Media Coverage

Gwinnett’s Rowen Development on Shortlist for Seven Companies

By Rebecca Grapevine – Staff Reporter, Atlanta Business Chronicle

August 2023 — Gwinnett County’s ambitious, 2,000-acre life sciences campus has seven companies interested, said Mason Ailstock, president of the Rowen Foundation.

His foundation is starting to build the Rowen project, which aims to provide a home for research and business development in agriculture, medicine, and environment. The project is located about halfway between Athens and Atlanta and will include lab and office space as well as residential real estate and community amenities.

The foundation is starting to build the infrastructure needed to support tenants, which is expected to be done in early 2024. After that, building development can begin.

Rowen is the only location in Georgia being considered by some of those companies, Ailstock said. He declined to name which companies are considering the site.

If they choose Rowen, the seven companies would bring in around $3 billion in investment to the project and region, Ailstock said during a recent visit to the site by the group Women in Economic Development. It was the first visit by members of the public since last December’s ground-breaking.

The hope is that Rowen will bring over 100,000 jobs and over $11 billion in investment to the metro Atlanta area.

Research Triangle Park in North Carolina is a model for Rowen, and Ailstock was formerly the chief operating officer there.

He emphasized that Rowen is taking a “curated” approach to its future tenants.

“We’re looking for research innovation headquarters, technology space, lab space, that are doing all different types of work but are also wanting to partner with our higher education institutions and do different research projects, collaborate in new ways,” Ailstock said.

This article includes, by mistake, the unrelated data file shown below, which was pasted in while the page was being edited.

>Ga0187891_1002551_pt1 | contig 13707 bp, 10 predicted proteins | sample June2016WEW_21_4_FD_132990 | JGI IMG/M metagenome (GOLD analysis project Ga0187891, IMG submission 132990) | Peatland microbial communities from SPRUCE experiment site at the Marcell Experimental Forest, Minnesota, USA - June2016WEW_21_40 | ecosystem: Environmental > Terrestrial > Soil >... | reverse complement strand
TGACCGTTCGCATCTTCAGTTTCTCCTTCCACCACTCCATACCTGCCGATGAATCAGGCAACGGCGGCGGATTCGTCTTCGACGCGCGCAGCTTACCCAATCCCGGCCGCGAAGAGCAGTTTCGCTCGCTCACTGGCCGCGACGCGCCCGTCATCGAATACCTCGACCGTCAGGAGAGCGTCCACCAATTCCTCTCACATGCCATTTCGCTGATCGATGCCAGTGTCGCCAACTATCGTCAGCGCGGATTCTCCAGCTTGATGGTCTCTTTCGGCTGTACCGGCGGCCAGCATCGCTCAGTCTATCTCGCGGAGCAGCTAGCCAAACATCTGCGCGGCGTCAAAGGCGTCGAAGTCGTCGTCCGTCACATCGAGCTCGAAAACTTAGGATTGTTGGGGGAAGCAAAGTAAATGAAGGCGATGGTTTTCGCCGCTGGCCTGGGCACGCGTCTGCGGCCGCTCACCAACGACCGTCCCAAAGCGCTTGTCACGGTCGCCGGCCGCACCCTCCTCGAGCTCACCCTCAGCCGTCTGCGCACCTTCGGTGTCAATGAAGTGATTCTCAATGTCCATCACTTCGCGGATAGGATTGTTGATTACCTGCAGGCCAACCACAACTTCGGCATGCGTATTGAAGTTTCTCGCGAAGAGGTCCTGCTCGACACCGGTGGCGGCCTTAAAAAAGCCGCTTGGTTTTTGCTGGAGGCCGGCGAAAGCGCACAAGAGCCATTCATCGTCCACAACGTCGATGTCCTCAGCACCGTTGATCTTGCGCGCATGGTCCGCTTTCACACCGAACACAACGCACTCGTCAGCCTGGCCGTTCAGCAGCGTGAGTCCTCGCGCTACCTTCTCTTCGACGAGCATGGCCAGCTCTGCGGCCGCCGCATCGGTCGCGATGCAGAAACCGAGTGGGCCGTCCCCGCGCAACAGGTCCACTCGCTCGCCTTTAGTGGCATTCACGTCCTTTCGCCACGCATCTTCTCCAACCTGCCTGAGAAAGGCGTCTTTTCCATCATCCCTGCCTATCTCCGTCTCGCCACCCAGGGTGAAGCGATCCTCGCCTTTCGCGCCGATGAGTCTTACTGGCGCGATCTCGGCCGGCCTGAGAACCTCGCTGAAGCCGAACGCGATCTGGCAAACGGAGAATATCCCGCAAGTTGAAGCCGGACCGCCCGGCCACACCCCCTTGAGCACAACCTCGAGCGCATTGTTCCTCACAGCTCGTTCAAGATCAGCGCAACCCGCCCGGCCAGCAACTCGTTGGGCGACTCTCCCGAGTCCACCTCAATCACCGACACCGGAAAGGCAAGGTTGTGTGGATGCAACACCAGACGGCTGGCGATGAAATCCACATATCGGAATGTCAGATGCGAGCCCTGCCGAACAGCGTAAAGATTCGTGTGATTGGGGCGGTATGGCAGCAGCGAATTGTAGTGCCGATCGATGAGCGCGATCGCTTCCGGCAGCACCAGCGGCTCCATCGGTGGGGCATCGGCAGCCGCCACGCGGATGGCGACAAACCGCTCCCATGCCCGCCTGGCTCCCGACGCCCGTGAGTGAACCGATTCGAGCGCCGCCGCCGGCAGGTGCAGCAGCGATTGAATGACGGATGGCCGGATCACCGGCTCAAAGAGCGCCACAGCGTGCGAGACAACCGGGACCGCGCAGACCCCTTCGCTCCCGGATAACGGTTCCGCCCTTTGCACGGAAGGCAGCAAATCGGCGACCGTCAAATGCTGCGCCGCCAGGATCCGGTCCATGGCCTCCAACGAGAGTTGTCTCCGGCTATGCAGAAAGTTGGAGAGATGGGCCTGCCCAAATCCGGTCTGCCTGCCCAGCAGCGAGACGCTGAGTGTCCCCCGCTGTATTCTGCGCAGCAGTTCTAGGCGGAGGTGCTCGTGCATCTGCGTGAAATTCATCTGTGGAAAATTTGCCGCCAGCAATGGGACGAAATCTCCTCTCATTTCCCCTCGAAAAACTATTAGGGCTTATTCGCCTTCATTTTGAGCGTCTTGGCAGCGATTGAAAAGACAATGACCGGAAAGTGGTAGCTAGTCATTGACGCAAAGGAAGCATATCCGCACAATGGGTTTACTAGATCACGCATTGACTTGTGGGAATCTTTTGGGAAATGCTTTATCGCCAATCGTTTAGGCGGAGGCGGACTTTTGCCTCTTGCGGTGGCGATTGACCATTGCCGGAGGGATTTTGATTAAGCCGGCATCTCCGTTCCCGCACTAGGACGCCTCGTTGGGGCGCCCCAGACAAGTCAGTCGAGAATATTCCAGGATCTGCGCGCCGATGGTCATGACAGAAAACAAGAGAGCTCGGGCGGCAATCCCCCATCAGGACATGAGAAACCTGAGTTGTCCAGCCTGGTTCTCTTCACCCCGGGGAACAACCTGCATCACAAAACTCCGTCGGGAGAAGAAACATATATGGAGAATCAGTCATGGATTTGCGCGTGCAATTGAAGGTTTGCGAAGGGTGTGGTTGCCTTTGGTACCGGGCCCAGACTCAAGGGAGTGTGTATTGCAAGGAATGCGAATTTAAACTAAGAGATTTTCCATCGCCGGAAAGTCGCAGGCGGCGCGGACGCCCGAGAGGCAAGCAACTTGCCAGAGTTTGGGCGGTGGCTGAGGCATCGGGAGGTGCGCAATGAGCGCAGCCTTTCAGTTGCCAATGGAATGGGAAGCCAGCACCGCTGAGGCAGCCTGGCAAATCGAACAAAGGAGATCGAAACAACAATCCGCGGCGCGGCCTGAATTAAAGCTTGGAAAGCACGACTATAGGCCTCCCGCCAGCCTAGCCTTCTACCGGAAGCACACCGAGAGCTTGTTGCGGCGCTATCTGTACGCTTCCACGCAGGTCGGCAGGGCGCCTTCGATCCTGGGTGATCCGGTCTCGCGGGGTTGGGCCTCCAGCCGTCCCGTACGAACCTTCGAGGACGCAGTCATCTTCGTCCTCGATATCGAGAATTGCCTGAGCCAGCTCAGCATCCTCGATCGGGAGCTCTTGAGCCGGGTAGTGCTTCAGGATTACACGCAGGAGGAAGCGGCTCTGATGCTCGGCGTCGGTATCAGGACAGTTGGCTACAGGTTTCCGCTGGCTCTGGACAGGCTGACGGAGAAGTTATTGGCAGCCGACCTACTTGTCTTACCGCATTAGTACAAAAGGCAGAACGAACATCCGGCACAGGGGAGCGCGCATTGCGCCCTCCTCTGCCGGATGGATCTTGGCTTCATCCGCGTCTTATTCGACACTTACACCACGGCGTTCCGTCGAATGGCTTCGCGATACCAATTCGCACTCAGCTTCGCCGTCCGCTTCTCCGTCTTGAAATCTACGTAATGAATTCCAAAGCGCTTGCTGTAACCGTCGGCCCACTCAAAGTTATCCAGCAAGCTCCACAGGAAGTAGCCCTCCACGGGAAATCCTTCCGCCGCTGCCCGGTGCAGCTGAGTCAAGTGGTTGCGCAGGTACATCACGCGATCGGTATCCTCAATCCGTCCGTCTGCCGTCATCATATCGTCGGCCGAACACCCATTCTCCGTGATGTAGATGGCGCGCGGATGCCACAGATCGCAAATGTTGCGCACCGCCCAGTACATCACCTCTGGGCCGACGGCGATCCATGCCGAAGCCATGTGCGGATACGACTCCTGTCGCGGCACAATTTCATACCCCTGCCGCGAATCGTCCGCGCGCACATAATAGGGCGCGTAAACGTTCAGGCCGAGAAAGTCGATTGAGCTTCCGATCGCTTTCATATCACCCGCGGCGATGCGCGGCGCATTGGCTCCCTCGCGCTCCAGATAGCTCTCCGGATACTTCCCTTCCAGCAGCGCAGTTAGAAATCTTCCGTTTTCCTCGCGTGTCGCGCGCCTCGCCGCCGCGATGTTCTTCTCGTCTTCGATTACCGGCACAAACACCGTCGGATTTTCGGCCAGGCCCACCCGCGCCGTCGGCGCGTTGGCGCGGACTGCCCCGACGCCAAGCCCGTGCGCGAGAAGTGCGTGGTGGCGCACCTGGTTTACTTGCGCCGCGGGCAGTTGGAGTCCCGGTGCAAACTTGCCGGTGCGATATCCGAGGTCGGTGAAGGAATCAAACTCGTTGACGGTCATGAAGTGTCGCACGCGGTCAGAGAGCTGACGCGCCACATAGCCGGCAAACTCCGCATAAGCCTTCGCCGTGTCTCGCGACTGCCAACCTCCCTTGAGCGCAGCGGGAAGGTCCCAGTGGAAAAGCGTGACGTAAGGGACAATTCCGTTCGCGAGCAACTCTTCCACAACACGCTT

Companies of all sizes will be welcome at the site as long as they fall within its focus areas, Ailstock said. The aim is to provide custom-build facilities for organizations ranging from startups to larger operations needing headquarters. Low-density and medium-density real estate sites will be available.

Right now, a 2-mile road that will serve as the main artery of the site is under construction. That road will be SITES-certified for its sustainable building practices, akin to LEED certification for buildings. Once the road and other infrastructure are completed, that will open up the first 800 acres of the planned development for use, Ailstock said. The Rowen Foundation is actively looking for future tenants.

Gwinnett County is funding Rowen through a special tax district and some special purpose local option sale tax funds, county chairwoman Nicole Love Hendrickson previously told Atlanta Business Chronicle. Those funds will be paid back to the county at full build out.

As of March, Gwinnett has invested more than $86 million into Rowen. The county estimates building costs will reach $3.4 billion at 50% build-out and $6.9 billion at completion.

The project aims to leverage the highly educated population in the Atlanta-Athens corridor. Promotional materials cite the over 75,000 graduates in the metro region as a source of strength for companies wishing to locate at Rowen.

The Rowen Foundation’s board features representatives from Emory University, Spelman College, University of Georgia, Georgia Gwinnett College and Georgia Tech.

The diversity of Atlanta and Gwinnett County in particular are also an asset, Ailstock said. Rowen is aiming for 30% participation by small, minority- or women-owned businesses.

“To have a diverse workforce means that we may not have thought of … a certain way that a culture was doing it, but now we can have the input,” said Marlene Fosque, the head of Partnership Gwinnett initiative, which is aimed at bringing jobs and investment to the county.

Fosque has been one moving force behind the Rowen development. She cites her upbringing in North Carolina and familiarity with Research Triangle Park as having helped drive her vision for Rowen in Gwinnett.